The Japanese study involved Shinya Yamanaka, a co-recipient of the 2012 Nobel Prize in Physiology and Medicine for discovering iPSCs, who is affiliated in the United States with the Gladstone Institute of Cardiovascular Disease, San Francisco; and Masayo Takahashi from Kyoto University [1]. In the study, the researchers and their colleagues took cells from the skin of a 77-year-old Japanese woman with wet AMD and produced iPSCs. They then used the iPSCs to grow a sheet of retinal pigment epithelial cells in the lab.

In September 2014, they grafted the tissue into the retina of her right eye—and it integrated into a layer of pigmented retinal cells and became functioning tissue. What’s more, because the transplant was made from her own body, the woman didn’t need to take an immunosuppressant. A year later, the transplanted tissue remained fully intact. While the woman’s vision in the treated eye hadn’t improved, it had stabilized.

For safety reasons, the researchers had intentionally selected the woman as their first patient because her vision was already severely compromised. With other parts of her retina already damaged, it was unlikely the iPSC treatment would improve her vision. But the success of this first surgery is nevertheless an important and promising step in demonstrating the safety of iPSC-derived tissue transplantation.

It’s worth noting that the Japanese team also produced replacement tissue from the cells of a 68-year-old Japanese man with wet AMD. However, the researchers later detected subtle genetic changes in his iPSCs and decided not to go through with the surgery, again for safety reasons.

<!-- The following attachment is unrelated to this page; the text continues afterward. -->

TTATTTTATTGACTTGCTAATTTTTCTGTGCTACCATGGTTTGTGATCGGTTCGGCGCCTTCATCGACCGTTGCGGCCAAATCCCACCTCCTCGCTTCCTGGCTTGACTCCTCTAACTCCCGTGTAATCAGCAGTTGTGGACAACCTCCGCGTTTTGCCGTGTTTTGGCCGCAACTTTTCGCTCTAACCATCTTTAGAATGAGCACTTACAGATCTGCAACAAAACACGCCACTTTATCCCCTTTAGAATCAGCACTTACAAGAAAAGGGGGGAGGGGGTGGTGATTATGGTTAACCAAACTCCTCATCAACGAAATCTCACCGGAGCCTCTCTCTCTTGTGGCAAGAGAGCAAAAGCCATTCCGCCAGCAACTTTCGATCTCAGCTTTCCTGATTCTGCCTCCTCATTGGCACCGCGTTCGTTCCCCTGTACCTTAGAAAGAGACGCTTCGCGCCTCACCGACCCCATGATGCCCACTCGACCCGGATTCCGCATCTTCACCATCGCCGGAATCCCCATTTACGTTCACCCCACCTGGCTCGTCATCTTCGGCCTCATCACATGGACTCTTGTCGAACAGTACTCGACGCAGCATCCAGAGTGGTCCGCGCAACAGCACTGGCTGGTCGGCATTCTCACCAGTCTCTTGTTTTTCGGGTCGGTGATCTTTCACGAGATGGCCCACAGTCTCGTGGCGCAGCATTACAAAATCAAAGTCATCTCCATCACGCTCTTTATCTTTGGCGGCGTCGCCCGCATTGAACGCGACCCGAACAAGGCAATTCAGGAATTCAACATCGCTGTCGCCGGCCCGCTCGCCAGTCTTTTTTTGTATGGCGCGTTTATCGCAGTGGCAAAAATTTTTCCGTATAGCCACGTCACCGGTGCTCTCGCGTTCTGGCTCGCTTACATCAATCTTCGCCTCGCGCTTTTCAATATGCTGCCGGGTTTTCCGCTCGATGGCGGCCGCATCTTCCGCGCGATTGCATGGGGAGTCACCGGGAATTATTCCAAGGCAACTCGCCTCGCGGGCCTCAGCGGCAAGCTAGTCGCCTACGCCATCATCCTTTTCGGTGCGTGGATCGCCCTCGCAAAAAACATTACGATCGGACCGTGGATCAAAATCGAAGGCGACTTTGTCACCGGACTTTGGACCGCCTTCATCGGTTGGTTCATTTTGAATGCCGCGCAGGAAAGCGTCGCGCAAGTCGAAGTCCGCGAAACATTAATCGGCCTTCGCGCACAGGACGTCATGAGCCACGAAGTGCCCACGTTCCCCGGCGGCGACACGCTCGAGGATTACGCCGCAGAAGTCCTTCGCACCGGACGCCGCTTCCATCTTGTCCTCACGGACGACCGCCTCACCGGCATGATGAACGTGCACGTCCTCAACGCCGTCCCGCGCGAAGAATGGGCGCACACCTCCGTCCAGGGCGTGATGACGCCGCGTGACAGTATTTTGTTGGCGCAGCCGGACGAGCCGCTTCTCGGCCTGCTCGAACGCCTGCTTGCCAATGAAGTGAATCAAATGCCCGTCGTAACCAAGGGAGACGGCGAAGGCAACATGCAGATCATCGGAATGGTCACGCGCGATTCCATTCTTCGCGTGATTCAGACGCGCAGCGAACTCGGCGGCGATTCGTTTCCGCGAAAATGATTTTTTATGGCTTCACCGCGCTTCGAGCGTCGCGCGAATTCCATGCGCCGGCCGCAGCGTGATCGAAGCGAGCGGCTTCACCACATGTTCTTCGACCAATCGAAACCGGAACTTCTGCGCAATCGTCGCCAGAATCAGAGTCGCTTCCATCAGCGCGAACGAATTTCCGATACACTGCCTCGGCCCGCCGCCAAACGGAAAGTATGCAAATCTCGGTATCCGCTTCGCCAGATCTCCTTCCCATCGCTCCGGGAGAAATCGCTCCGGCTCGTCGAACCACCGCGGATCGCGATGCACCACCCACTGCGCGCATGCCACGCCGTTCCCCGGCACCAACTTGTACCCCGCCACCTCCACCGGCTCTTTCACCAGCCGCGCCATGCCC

In the second report, NIH-funded researchers detail the tragic cases of three elderly women with dry AMD who received another type of experimental treatment at a Florida clinic [2]. The researchers, who were not affiliated with the clinic, became aware of the situation after the women sought treatment at their university-based ophthalmology practices. As the researchers report, each of the patients who’d undergone the experimental treatment were suffering from a range of serious eye problems, including increased intraocular pressure, bleeding, and retinal detachment.

The women all recounted a similar story. They learned about what they believed to be a clinical trial of an experimental treatment. The treatment, as they were told subsequently, cost $5,000 and involved liposuction to remove a sample of fat tissue. That tissue was then processed to isolate putative stem cells. These cells were suspended in a solution produced from each patient’s own blood and immediately injected into both eyes. The women were told afterwards to use antibiotic drops and to limit their activities for three days. Within a week, all had severe vision loss.